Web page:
Estonian Quail - An Endangered Breed18 January 2013
The successful development of the Estonia quail is outlined by Professor Emeritus Harald Tikk of the Institute of Veterinary Medicine and Animal Sciences at the Estonian University of Life Sciences in a report entitled 'Animal Breeding in Estonia 2004–2011' from Estonian Animal Breeding Association.
The first quails were introduced to Estonia in 1966. In 1976 Pharaoh-type quails were imported from a farm near Moscow, Russia, and in 1977 research into the breeding, feeding and housing of quail was started. The Estonian quail of meat and egg type, developed by Professor Harald Tikk, Valeri Neps, Reet Laur and Professor Rein Teinberg, was recognised as a breed in 1988. Estonian Quail is the only breed of farm fowl created in Estonia.
The years 1985-1992 were the most intensive period in quail farming, breeding and research: the annual production of quail eggs reached seven million (Table 1); Matjama quail farm with annual capacity up to 10 million eggs was built in Tartu County; World Quail Conference was held in Estonia; three new family farms, owned by Ülo Pullisaar, Tiit Kollist and Rene Treier, were established; line breeding was initiated.
Due to adverse effects of agricultural reforms on quail farming, only R. Treier's farm managed to continue operating, thus the breeding stocks of Estonian quail were concentrated on this farm. Unfortunately, since the farm was not capable of proceeding with adequate breeding work due to financial problems, detrimental effects of inbreeding incurred: exterior disorders, lower hatchability, lower survival rate and decreased egg production.
To minimise inbreeding, egg and meat type Estonian quails were crossed once with meat type Pharaoh quails in 1997. In 2001, the Estonian Ministry of Agriculture awarded research funding for selection at R. Treier's farm. Prof H. Tikk and M. Piirsalu developed a scheme to improve production traits of quails over the periods 2002–2006 and 2007–2012. As the Estonian quail was included in the list of endangered breeds in 2001, government funding was granted to cover its maintenance and breeding expenses.
Quails with top productive traits were selected to guarantee increase in productive trait performance across 18 quail generations using family and line breeding as well as line crossing. The close correlation observed between egg production in the 3rd and 13th month enabled breeders to make decisions about selection for the next generation 10 months earlier. In family breeding, the quails whose progeny would form lines with different traits were selected.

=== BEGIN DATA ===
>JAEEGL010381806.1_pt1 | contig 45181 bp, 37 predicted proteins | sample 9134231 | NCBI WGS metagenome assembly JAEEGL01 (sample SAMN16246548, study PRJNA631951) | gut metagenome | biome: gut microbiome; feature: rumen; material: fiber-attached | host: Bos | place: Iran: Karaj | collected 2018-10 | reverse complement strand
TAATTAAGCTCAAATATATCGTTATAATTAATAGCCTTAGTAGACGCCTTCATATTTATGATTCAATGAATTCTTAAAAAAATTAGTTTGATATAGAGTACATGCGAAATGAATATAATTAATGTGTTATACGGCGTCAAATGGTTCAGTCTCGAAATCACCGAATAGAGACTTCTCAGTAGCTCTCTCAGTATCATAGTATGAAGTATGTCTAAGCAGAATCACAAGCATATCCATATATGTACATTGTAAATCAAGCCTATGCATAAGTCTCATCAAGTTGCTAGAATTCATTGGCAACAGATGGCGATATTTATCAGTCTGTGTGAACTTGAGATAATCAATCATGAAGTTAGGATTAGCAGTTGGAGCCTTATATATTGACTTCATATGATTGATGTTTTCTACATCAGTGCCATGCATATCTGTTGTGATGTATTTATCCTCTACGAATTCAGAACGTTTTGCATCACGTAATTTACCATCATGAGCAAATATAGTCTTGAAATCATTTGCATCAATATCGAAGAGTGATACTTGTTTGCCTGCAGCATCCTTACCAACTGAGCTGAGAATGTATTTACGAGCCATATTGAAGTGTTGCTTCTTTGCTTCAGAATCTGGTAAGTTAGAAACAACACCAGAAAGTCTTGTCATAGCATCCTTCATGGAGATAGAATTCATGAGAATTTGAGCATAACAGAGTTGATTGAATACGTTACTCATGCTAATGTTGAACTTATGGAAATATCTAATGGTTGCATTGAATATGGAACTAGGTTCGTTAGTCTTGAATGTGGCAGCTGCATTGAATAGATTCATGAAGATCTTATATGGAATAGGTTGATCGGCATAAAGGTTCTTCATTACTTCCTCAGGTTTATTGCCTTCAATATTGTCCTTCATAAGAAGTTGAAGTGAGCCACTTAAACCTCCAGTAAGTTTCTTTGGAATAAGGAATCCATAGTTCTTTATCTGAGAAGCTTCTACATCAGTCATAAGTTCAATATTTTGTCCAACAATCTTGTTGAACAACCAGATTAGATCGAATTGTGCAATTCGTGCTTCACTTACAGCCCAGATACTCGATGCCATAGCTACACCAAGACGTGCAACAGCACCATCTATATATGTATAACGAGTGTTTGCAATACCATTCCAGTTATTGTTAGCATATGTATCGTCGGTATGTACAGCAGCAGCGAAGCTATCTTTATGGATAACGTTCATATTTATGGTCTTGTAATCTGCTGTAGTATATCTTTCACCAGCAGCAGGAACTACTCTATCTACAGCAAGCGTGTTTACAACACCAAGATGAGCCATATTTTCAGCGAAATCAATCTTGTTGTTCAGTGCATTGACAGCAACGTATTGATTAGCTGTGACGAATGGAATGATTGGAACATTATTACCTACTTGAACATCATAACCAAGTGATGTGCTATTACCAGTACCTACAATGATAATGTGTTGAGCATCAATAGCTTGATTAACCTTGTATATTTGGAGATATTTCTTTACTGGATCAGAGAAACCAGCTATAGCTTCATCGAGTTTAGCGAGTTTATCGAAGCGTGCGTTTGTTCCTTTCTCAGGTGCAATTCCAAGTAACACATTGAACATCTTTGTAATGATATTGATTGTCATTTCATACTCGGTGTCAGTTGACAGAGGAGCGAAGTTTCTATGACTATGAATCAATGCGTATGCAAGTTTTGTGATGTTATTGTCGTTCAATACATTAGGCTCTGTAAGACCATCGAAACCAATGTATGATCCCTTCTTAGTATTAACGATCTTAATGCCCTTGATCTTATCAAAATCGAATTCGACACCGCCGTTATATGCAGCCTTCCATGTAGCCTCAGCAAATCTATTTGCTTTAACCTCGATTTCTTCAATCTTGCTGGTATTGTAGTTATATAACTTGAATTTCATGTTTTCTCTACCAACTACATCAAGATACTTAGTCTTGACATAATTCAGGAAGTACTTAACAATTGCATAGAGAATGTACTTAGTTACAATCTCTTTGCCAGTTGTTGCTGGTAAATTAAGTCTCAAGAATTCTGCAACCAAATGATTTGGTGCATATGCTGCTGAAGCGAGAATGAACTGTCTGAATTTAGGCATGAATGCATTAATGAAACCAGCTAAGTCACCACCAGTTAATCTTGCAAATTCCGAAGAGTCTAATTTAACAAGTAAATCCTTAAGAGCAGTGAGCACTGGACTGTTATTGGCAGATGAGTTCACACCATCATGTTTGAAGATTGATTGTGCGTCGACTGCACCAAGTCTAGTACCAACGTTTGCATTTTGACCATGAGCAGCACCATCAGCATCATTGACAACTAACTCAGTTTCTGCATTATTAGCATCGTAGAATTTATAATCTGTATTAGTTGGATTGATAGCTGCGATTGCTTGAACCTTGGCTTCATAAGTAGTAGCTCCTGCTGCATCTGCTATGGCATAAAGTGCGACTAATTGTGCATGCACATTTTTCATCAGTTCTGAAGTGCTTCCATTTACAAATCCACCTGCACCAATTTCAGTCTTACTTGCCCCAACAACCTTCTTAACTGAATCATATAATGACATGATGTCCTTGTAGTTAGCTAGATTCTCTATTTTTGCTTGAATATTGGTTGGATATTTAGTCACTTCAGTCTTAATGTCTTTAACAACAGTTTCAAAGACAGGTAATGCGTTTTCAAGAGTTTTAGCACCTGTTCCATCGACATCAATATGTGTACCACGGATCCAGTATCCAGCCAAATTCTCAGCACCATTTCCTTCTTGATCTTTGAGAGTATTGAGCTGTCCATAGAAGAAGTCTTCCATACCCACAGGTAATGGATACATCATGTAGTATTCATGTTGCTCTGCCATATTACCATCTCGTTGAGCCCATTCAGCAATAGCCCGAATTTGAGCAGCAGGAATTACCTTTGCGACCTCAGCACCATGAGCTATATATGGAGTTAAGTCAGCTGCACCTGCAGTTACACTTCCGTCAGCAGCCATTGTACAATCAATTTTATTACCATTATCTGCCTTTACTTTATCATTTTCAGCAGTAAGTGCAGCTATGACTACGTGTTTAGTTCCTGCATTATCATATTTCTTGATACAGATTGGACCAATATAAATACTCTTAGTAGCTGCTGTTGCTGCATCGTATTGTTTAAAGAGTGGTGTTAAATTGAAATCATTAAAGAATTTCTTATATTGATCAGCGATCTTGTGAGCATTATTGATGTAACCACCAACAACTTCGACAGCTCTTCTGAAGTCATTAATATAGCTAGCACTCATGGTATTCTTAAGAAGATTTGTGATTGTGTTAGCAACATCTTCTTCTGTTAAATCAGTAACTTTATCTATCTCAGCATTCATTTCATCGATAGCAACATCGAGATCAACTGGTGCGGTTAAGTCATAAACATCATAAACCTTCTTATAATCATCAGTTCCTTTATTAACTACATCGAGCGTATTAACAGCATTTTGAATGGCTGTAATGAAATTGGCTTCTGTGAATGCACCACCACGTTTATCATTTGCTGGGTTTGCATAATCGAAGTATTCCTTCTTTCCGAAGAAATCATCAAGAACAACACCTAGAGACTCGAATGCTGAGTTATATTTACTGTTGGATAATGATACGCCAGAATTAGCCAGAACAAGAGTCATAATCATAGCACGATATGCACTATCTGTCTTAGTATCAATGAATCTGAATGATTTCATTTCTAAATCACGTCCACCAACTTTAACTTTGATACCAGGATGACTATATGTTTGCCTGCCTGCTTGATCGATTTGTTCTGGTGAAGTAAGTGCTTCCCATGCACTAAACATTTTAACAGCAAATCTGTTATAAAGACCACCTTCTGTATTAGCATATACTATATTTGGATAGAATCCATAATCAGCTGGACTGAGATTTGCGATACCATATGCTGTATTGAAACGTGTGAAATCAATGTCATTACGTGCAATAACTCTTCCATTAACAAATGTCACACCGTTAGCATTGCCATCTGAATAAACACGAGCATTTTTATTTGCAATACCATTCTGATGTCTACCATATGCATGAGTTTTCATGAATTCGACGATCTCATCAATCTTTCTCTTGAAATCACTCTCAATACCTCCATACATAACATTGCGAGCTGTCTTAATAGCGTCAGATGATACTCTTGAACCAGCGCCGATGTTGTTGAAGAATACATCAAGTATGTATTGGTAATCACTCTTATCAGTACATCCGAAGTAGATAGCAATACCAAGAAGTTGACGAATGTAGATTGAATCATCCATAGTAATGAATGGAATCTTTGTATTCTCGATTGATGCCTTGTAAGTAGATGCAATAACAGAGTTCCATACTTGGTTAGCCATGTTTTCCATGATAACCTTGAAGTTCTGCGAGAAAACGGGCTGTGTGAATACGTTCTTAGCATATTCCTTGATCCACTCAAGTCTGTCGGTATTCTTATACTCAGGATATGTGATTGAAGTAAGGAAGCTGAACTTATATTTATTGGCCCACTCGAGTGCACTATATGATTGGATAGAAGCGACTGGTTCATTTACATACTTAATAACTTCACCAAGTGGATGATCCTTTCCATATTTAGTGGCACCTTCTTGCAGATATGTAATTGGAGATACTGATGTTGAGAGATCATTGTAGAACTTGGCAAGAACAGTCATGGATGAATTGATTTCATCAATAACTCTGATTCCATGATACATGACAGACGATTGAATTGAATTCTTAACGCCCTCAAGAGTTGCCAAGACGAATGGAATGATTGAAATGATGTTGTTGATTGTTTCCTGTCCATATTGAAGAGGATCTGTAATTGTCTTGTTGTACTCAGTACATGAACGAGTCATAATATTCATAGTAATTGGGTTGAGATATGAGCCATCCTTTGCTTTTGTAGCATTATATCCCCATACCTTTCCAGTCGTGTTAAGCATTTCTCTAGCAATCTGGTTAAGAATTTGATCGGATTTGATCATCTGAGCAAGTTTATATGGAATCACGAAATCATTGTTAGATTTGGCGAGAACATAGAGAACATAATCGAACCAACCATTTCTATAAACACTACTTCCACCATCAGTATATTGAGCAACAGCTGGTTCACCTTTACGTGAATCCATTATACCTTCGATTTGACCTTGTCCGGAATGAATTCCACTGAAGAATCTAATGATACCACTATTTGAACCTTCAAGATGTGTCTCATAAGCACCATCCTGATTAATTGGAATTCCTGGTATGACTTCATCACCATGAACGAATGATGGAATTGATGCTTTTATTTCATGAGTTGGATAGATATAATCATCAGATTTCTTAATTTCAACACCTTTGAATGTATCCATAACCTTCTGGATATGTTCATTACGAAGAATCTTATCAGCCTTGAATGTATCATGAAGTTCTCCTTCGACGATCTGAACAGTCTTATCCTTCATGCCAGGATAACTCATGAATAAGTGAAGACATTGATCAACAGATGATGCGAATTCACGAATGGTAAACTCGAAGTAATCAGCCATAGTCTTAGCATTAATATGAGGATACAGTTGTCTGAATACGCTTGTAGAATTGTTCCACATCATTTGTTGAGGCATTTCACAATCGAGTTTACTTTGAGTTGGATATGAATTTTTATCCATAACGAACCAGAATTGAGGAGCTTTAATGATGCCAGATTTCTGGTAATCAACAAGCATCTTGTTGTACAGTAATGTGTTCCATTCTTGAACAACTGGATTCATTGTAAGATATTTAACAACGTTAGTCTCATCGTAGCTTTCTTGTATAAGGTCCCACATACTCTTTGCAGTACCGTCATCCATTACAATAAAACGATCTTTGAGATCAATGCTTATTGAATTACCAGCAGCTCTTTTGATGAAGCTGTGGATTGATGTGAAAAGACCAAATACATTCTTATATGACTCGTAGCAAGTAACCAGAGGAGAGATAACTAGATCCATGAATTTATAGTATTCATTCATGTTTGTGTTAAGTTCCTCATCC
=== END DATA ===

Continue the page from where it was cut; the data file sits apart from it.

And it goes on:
The high level of quail egg production of 1988 was exceeded in 2002. Along with an increase in egg production, the average egg mass increased, which facilitated the sale of diet eggs. The considerably increased live weight of quails (Table 2) has promoted sale of young quails broilers. The latter are substantially heavier than mature Japanese quails. Due to bigger eggs and higher body weight, feed consumption of Estonian quails is somewhat higher.
By 2003, thanks to individual hatching, marking and performance recording, breeding was taken to the next level – family selection. Yearly egg production of quail hens of the families created on the basis of the F3 generation was by 37 eggs higher than that of F0 quails, whereas hatchability increased by 3.3 per cent.
Innovative techniques and the newest technologies offered by poultry research have always posed a challenge for selection and quail egg production. For instance, Estonian Quail is the only quail in the world being used to produce omega-3 diet eggs. In 2010, the Järveotsa Quail Farm launched its brand new broiler house. The yearly production capacity of the farm is 300 tons of smoked, chilled or frozen quail carcasses. Excellent genetic material – the Estonian Quail with a heavier carcass – is currently readily available, so quail broilers should shortly be introduced to the food retail market.
Selection carried out over the past 10 years aimed at improving Estonian Quail has been highly successful due to the rational use of funding from the Estonian Ministry of Agriculture, the Estonian Poultry Society, and the Estonian Science Foundation, but also thanks to the initiative and systematic work of enthusiastic quail breeders like Rene Treier, Ülo Pullisaar, Olli Reimand, Matti Piirsalu, Harald Tikk and Viive Tikk.